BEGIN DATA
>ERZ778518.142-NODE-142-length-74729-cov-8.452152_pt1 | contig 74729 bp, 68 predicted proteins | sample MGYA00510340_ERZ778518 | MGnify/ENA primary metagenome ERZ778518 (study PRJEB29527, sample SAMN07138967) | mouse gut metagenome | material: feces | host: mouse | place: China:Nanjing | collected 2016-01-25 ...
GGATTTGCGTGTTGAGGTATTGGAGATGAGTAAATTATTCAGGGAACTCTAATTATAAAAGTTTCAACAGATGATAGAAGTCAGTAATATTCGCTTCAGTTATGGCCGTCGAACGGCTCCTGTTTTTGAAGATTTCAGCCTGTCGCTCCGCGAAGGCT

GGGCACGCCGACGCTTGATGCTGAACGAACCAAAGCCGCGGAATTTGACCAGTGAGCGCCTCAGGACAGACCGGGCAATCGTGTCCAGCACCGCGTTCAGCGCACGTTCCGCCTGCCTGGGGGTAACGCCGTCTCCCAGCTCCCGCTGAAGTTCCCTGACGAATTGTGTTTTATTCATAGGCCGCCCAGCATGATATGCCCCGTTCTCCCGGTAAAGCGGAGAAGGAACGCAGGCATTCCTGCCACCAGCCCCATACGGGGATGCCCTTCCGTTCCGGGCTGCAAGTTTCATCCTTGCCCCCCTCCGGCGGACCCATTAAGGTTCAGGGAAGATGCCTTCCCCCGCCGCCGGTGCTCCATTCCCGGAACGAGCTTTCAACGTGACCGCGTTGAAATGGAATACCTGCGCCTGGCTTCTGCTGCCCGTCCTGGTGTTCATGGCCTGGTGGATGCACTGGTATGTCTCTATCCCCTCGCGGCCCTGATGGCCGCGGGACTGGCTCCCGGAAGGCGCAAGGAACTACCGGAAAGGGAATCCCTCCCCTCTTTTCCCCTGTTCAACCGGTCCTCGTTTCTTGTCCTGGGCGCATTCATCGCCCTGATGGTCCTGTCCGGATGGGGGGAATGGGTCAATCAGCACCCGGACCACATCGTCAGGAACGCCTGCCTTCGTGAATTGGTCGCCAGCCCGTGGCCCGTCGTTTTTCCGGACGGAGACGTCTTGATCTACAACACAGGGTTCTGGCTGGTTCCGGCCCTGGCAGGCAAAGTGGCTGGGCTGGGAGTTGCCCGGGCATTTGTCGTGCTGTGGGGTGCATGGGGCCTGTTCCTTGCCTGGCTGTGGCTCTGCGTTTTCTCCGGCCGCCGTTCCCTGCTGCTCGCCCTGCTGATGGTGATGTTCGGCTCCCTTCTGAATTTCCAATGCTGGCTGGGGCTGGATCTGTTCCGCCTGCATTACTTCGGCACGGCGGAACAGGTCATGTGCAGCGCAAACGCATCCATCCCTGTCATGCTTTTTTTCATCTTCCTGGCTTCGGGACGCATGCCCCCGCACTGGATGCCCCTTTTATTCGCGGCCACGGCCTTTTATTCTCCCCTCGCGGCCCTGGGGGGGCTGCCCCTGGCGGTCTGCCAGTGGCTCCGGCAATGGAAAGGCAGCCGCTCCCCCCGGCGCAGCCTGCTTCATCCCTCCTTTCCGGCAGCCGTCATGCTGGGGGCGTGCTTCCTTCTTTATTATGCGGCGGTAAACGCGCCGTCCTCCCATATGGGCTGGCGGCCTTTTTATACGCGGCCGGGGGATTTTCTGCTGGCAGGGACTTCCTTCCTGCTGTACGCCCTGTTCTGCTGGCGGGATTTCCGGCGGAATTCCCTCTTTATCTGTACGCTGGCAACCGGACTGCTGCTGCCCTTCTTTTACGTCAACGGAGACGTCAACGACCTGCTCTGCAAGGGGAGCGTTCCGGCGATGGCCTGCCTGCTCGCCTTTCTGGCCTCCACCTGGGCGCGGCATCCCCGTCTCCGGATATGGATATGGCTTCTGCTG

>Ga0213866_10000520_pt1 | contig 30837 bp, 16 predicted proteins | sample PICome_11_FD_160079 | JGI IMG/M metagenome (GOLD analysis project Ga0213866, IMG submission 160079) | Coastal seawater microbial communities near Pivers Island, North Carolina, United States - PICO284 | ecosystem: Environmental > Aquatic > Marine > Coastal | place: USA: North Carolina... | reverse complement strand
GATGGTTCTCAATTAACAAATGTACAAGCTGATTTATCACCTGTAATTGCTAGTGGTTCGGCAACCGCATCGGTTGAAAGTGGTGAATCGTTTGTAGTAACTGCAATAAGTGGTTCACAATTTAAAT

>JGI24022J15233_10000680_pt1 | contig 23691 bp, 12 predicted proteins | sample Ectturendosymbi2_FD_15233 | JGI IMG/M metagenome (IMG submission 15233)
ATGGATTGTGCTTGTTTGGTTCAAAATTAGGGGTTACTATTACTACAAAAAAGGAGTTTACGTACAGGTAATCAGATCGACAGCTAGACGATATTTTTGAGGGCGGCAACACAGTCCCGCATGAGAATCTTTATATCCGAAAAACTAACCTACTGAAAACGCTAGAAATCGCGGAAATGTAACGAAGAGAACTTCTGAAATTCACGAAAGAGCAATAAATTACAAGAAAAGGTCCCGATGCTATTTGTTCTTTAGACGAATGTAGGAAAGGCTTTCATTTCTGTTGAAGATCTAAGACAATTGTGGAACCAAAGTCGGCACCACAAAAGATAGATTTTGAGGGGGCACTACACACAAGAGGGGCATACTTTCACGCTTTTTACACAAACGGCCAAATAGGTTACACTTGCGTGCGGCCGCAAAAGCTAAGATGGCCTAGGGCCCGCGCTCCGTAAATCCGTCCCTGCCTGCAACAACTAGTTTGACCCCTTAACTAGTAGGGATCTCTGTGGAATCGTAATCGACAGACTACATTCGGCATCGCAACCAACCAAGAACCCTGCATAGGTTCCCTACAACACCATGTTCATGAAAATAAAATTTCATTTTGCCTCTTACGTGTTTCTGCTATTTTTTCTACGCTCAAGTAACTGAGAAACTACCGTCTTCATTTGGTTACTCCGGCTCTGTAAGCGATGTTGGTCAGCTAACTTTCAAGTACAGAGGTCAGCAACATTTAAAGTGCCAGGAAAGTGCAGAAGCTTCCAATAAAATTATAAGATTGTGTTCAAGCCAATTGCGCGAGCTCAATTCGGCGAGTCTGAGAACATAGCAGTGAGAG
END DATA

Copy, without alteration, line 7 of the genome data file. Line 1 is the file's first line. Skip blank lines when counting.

ATGGATTGTGCTTGTTTGGTTCAAAATTAGGGGTTACTATTACTACAAAAAAGGAGTTTACGTACAGGTAATCAGATCGACAGCTAGACGATATTTTTGAGGGCGGCAACACAGTCCCGCATGAGAATCTTTATATCCGAAAAACTAACCTACTGAAAACGCTAGAAATCGCGGAAATGTAACGAAGAGAACTTCTGAAATTCACGAAAGAGCAATAAATTACAAGAAAAGGTCCCGATGCTATTTGTTCTTTAGACGAATGTAGGAAAGGCTTTCATTTCTGTTGAAGATCTAAGACAATTGTGGAACCAAAGTCGGCACCACAAAAGATAGATTTTGAGGGGGCACTACACACAAGAGGGGCATACTTTCACGCTTTTTACACAAACGGCCAAATAGGTTACACTTGCGTGCGGCCGCAAAAGCTAAGATGGCCTAGGGCCCGCGCTCCGTAAATCCGTCCCTGCCTGCAACAACTAGTTTGACCCCTTAACTAGTAGGGATCTCTGTGGAATCGTAATCGACAGACTACATTCGGCATCGCAACCAACCAAGAACCCTGCATAGGTTCCCTACAACACCATGTTCATGAAAATAAAATTTCATTTTGCCTCTTACGTGTTTCTGCTATTTTTTCTACGCTCAAGTAACTGAGAAACTACCGTCTTCATTTGGTTACTCCGGCTCTGTAAGCGATGTTGGTCAGCTAACTTTCAAGTACAGAGGTCAGCAACATTTAAAGTGCCAGGAAAGTGCAGAAGCTTCCAATAAAATTATAAGATTGTGTTCAAGCCAATTGCGCGAGCTCAATTCGGCGAGTCTGAGAACATAGCAGTGAGAG